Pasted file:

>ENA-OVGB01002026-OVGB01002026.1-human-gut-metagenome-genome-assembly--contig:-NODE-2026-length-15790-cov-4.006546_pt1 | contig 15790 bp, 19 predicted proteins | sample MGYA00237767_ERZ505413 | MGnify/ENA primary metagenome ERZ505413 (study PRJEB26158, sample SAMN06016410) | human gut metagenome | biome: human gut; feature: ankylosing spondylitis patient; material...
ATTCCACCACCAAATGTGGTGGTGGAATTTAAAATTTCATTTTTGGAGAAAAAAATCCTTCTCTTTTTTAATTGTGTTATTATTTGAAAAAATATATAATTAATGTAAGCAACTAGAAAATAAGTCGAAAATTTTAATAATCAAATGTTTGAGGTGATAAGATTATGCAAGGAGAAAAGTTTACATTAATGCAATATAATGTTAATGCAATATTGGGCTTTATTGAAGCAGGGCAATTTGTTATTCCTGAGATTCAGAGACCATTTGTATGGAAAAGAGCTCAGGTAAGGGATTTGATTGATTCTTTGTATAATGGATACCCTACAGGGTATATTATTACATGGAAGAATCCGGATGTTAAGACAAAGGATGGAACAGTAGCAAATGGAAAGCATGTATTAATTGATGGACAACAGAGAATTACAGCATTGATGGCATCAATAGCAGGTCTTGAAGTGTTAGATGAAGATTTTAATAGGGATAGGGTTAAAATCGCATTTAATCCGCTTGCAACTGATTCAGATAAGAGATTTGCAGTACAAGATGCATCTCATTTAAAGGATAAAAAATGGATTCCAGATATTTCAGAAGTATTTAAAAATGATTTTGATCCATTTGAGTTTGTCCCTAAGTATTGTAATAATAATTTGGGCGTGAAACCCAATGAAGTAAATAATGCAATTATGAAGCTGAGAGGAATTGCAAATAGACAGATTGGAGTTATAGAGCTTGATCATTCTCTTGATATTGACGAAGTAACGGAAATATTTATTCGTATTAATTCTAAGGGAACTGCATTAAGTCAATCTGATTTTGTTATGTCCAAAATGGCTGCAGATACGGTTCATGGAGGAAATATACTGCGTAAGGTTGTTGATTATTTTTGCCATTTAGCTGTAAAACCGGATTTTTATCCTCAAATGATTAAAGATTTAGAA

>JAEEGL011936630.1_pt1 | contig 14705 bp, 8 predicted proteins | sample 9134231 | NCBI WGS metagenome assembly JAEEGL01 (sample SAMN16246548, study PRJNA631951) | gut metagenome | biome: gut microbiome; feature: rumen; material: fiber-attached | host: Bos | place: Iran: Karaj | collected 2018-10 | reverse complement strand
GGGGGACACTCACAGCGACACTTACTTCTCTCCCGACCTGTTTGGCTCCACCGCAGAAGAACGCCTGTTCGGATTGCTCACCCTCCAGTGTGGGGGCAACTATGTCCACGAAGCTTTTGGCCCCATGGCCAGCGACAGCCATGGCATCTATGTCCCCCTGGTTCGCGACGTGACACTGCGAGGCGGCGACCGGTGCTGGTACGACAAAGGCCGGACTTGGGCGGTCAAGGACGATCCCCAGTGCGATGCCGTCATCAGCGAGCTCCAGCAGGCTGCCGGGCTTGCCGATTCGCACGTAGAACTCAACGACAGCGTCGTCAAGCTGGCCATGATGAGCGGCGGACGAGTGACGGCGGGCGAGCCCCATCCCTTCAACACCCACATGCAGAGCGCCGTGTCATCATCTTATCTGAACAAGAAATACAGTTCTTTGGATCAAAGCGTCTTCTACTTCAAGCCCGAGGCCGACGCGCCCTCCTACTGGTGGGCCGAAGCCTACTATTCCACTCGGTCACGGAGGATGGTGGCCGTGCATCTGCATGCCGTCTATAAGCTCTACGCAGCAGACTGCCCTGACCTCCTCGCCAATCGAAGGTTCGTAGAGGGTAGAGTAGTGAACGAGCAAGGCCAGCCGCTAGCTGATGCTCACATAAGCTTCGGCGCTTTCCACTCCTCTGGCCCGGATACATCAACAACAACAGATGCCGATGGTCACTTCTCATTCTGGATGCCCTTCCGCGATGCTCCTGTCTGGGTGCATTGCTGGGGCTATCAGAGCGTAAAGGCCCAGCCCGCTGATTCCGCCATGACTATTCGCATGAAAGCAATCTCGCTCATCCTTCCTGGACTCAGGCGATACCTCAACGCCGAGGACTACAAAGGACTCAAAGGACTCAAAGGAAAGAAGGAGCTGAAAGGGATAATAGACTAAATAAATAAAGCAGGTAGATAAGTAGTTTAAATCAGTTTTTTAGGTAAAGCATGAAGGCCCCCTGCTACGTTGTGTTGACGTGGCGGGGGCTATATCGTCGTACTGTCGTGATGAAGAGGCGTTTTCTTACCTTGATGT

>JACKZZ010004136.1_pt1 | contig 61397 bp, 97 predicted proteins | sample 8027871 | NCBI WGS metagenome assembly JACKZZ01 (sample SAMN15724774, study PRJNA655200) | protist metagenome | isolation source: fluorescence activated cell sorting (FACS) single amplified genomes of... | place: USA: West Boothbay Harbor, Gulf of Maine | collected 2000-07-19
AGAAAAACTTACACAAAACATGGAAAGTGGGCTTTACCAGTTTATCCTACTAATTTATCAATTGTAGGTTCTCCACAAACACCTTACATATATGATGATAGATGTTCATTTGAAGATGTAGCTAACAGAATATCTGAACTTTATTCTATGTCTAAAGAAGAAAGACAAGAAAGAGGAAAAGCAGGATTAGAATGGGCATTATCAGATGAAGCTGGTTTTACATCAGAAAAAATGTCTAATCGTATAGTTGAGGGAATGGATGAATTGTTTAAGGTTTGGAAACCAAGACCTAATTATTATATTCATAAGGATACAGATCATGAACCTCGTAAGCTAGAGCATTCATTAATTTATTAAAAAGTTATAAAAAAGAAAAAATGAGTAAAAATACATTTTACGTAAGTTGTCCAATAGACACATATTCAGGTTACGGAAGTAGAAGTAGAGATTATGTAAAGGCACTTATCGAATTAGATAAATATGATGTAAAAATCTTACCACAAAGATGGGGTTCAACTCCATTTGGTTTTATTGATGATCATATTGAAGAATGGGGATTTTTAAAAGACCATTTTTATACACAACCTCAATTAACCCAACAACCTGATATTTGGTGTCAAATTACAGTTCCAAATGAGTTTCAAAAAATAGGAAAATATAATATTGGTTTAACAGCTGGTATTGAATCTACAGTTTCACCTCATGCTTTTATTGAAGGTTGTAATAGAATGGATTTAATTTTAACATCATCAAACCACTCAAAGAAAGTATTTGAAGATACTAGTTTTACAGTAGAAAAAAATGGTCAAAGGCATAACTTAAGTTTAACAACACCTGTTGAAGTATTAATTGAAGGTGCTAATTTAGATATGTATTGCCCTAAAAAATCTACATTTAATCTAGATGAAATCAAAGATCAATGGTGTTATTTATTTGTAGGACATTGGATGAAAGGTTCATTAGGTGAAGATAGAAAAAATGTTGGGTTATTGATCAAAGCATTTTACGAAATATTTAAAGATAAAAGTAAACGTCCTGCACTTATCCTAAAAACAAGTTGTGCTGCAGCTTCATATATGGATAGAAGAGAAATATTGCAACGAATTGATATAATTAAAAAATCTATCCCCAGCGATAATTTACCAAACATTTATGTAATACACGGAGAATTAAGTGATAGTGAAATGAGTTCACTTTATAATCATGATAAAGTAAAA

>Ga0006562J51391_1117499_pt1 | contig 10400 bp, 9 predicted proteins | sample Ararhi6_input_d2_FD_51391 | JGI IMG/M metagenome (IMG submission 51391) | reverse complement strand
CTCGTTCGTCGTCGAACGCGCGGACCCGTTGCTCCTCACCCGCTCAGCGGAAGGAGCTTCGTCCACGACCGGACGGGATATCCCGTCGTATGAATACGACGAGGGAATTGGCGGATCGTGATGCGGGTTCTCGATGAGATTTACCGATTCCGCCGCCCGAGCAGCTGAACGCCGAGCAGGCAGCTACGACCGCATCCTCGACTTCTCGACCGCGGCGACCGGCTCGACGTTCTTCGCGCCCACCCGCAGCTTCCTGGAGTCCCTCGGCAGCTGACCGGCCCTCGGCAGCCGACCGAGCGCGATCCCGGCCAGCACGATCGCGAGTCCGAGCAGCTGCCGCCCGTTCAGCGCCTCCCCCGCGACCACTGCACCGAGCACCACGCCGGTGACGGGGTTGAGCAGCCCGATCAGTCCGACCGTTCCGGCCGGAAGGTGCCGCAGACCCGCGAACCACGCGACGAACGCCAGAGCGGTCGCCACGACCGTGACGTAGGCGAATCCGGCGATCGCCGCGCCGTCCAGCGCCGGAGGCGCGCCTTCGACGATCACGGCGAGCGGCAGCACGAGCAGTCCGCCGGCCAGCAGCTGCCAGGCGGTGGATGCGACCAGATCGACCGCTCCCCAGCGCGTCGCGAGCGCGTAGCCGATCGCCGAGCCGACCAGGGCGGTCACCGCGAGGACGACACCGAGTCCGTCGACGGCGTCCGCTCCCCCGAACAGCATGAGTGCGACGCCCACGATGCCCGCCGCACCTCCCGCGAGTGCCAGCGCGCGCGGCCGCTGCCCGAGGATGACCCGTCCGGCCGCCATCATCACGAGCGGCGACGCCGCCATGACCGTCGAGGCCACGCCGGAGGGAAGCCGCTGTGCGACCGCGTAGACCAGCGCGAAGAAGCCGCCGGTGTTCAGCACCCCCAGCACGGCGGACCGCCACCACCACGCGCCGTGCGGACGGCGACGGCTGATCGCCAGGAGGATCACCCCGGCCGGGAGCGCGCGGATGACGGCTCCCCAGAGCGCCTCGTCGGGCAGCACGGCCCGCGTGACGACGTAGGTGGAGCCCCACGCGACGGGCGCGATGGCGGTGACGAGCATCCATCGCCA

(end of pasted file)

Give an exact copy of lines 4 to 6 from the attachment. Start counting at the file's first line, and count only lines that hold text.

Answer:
GGGGGACACTCACAGCGACACTTACTTCTCTCCCGACCTGTTTGGCTCCACCGCAGAAGAACGCCTGTTCGGATTGCTCACCCTCCAGTGTGGGGGCAACTATGTCCACGAAGCTTTTGGCCCCATGGCCAGCGACAGCCATGGCATCTATGTCCCCCTGGTTCGCGACGTGACACTGCGAGGCGGCGACCGGTGCTGGTACGACAAAGGCCGGACTTGGGCGGTCAAGGACGATCCCCAGTGCGATGCCGTCATCAGCGAGCTCCAGCAGGCTGCCGGGCTTGCCGATTCGCACGTAGAACTCAACGACAGCGTCGTCAAGCTGGCCATGATGAGCGGCGGACGAGTGACGGCGGGCGAGCCCCATCCCTTCAACACCCACATGCAGAGCGCCGTGTCATCATCTTATCTGAACAAGAAATACAGTTCTTTGGATCAAAGCGTCTTCTACTTCAAGCCCGAGGCCGACGCGCCCTCCTACTGGTGGGCCGAAGCCTACTATTCCACTCGGTCACGGAGGATGGTGGCCGTGCATCTGCATGCCGTCTATAAGCTCTACGCAGCAGACTGCCCTGACCTCCTCGCCAATCGAAGGTTCGTAGAGGGTAGAGTAGTGAACGAGCAAGGCCAGCCGCTAGCTGATGCTCACATAAGCTTCGGCGCTTTCCACTCCTCTGGCCCGGATACATCAACAACAACAGATGCCGATGGTCACTTCTCATTCTGGATGCCCTTCCGCGATGCTCCTGTCTGGGTGCATTGCTGGGGCTATCAGAGCGTAAAGGCCCAGCCCGCTGATTCCGCCATGACTATTCGCATGAAAGCAATCTCGCTCATCCTTCCTGGACTCAGGCGATACCTCAACGCCGAGGACTACAAAGGACTCAAAGGACTCAAAGGAAAGAAGGAGCTGAAAGGGATAATAGACTAAATAAATAAAGCAGGTAGATAAGTAGTTTAAATCAGTTTTTTAGGTAAAGCATGAAGGCCCCCTGCTACGTTGTGTTGACGTGGCGGGGGCTATATCGTCGTACTGTCGTGATGAAGAGGCGTTTTCTTACCTTGATGT

>JACKZZ010004136.1_pt1 | contig 61397 bp, 97 predicted proteins | sample 8027871 | NCBI WGS metagenome assembly JACKZZ01 (sample SAMN15724774, study PRJNA655200) | protist metagenome | isolation source: fluorescence activated cell sorting (FACS) single amplified genomes of... | place: USA: West Boothbay Harbor, Gulf of Maine | collected 2000-07-19
AGAAAAACTTACACAAAACATGGAAAGTGGGCTTTACCAGTTTATCCTACTAATTTATCAATTGTAGGTTCTCCACAAACACCTTACATATATGATGATAGATGTTCATTTGAAGATGTAGCTAACAGAATATCTGAACTTTATTCTATGTCTAAAGAAGAAAGACAAGAAAGAGGAAAAGCAGGATTAGAATGGGCATTATCAGATGAAGCTGGTTTTACATCAGAAAAAATGTCTAATCGTATAGTTGAGGGAATGGATGAATTGTTTAAGGTTTGGAAACCAAGACCTAATTATTATATTCATAAGGATACAGATCATGAACCTCGTAAGCTAGAGCATTCATTAATTTATTAAAAAGTTATAAAAAAGAAAAAATGAGTAAAAATACATTTTACGTAAGTTGTCCAATAGACACATATTCAGGTTACGGAAGTAGAAGTAGAGATTATGTAAAGGCACTTATCGAATTAGATAAATATGATGTAAAAATCTTACCACAAAGATGGGGTTCAACTCCATTTGGTTTTATTGATGATCATATTGAAGAATGGGGATTTTTAAAAGACCATTTTTATACACAACCTCAATTAACCCAACAACCTGATATTTGGTGTCAAATTACAGTTCCAAATGAGTTTCAAAAAATAGGAAAATATAATATTGGTTTAACAGCTGGTATTGAATCTACAGTTTCACCTCATGCTTTTATTGAAGGTTGTAATAGAATGGATTTAATTTTAACATCATCAAACCACTCAAAGAAAGTATTTGAAGATACTAGTTTTACAGTAGAAAAAAATGGTCAAAGGCATAACTTAAGTTTAACAACACCTGTTGAAGTATTAATTGAAGGTGCTAATTTAGATATGTATTGCCCTAAAAAATCTACATTTAATCTAGATGAAATCAAAGATCAATGGTGTTATTTATTTGTAGGACATTGGATGAAAGGTTCATTAGGTGAAGATAGAAAAAATGTTGGGTTATTGATCAAAGCATTTTACGAAATATTTAAAGATAAAAGTAAACGTCCTGCACTTATCCTAAAAACAAGTTGTGCTGCAGCTTCATATATGGATAGAAGAGAAATATTGCAACGAATTGATATAATTAAAAAATCTATCCCCAGCGATAATTTACCAAACATTTATGTAATACACGGAGAATTAAGTGATAGTGAAATGAGTTCACTTTATAATCATGATAAAGTAAAA